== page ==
acceptable to the client. This form will contain instructions for
          ordering the operation, and fields for the parameters.

          A suitable language for the form might be HTTP2, but any language
          may be used which is acceptable to the client.


          This method is similar to the TEXTSEARCH method, but instead of the
          search criterion being a text string, it is a set of coordinates
          defining a point within the image. The semantics of the operation
          are not defined here. Typically, the user clicks on a point within
          the image with a mouse or other pointing device.

          Two or more coordinates are supplied, in the order x, y z, t. All
          coordinates are scaled so that 0 represents the bottom left hand
          point and 1.0 represents the top right hand point.

          The z access direction follows the normal right-hand rule, that is
          extends toward the viewer when the x and y axes are flat as in the
          normal two-dimensional representation.

          In the case of a time-occupying object, 0 represents the starting
          instance, and 1.0 represents the finishing instant.

          The method is implemented using GET with a derived URL .


          This is a simple form of search. The text is assumed to derive from
          the requesting user, and is in no special format.

          The exact algorithm to be applied is not defined in this
          specification, but techniques such as vocabulary proximity matching
          between the request data portion and the contents or titles of
          documents, keyword matching, stemming, and the use of a thesaurus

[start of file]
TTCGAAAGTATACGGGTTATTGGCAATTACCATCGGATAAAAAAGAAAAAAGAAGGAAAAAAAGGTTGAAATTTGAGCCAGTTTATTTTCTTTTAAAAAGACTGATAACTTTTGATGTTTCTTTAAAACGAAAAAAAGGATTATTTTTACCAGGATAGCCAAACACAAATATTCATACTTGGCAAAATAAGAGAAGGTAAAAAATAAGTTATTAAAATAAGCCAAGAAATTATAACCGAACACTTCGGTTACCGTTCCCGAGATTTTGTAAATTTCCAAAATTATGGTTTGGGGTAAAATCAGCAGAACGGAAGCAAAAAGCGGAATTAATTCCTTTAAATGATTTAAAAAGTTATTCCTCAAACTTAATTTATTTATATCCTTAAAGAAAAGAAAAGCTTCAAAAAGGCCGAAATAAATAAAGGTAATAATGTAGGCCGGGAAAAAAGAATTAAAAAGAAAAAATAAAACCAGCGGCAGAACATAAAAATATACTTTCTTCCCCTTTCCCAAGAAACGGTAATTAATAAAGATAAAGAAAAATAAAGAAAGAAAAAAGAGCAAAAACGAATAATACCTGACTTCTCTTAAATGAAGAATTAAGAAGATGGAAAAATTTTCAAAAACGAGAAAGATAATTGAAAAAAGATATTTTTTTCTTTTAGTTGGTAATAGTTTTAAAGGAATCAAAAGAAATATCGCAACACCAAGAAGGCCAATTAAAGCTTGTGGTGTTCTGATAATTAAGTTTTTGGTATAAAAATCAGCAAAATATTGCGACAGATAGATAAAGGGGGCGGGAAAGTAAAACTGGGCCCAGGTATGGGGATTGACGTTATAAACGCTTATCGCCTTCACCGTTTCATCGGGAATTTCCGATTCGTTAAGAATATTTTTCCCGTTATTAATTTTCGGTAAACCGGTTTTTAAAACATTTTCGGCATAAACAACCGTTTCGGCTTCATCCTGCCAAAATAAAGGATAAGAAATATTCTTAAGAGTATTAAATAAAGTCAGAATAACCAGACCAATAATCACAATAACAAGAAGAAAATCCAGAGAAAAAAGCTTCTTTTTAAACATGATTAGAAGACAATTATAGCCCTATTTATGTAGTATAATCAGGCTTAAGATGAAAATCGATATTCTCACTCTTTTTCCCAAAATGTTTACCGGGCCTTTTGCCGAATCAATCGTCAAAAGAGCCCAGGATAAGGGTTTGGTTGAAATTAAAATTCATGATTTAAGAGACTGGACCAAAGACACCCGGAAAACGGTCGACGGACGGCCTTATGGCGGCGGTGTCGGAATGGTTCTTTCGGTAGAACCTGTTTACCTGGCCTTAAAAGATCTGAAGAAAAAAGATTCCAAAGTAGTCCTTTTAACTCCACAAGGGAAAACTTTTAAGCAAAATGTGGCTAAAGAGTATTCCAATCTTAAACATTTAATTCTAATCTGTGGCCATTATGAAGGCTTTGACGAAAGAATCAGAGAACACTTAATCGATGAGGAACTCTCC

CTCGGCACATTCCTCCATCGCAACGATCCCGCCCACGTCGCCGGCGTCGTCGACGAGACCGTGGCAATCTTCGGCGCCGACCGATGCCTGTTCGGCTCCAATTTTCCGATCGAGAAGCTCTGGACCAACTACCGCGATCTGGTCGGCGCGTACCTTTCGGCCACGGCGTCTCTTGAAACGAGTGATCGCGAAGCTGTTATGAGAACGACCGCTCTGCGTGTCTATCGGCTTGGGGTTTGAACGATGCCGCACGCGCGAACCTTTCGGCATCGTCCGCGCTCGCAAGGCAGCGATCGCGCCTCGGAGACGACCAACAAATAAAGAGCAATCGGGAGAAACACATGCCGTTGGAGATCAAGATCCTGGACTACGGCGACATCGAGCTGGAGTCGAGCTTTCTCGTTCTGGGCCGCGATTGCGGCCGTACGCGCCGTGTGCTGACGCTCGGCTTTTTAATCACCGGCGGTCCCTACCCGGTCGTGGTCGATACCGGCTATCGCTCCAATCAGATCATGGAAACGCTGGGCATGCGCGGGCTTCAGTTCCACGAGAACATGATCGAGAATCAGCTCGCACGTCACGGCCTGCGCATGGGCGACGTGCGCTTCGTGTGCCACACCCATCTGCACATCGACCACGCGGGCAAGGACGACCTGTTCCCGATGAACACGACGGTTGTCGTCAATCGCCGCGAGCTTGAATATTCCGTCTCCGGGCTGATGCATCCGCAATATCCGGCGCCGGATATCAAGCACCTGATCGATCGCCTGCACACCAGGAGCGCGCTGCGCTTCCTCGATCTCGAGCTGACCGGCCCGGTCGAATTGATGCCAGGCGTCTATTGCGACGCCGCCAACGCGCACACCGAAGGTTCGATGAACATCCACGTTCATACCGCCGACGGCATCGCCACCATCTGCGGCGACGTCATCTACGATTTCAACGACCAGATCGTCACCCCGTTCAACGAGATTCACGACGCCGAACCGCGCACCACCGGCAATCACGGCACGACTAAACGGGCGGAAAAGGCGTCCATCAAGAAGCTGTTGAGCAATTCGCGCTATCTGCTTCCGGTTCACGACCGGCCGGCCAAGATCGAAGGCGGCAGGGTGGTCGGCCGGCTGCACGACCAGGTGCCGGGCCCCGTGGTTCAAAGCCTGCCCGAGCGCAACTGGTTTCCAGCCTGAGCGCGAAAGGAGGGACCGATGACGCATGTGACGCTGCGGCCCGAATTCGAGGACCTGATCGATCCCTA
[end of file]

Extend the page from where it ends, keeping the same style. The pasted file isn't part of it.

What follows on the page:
are quite appropriate.

          Whilst this method name is given as a flag to specify that the
          function is available, the search form of the GET method is in fact
          used to query the object.


          This method deletes metainformation about an object. The request
          contains object geaders which are to be removed. Only headers
          exactly matching the headers given are removed.

          Obviously the operation may be used for unlinking objects. It may
          also be used for removing other metainformation such as object
          title, expiry date, etc.

          Related methods

          See LINK.

          Tim BL

    HTTP Request fields

          These header lines are sent by the client in a HTTP protocol
          transaction. All lines are RFC822 format headers. The list of
          headers is terminated by an empty line.


          In Internet mail format, this gives the name of the requesting
          user. This field may be used for logging purposes and an insecure
          form of access protection. The interpretation of this field is
          that the request is being performed on behalf of the person given,
          who accepts responsability for the method performed.

          The Internet mail address in this field does not have to correspond
          to the internet host which issued the request. (For example, when a
          request is passed through a gateway, then the original issuer's
          address should be used).

          The mail address should, if possible, be a valid mail address,
          whether or not it is in fact an internet mail address or the
          internet mail representation of an address on some other mail


          This field contains a comma-separated list of representation
          schemes (Content-Type metainformation values) which will be
          accepted in the response to this request.

          The set given may of course vary from request to request from the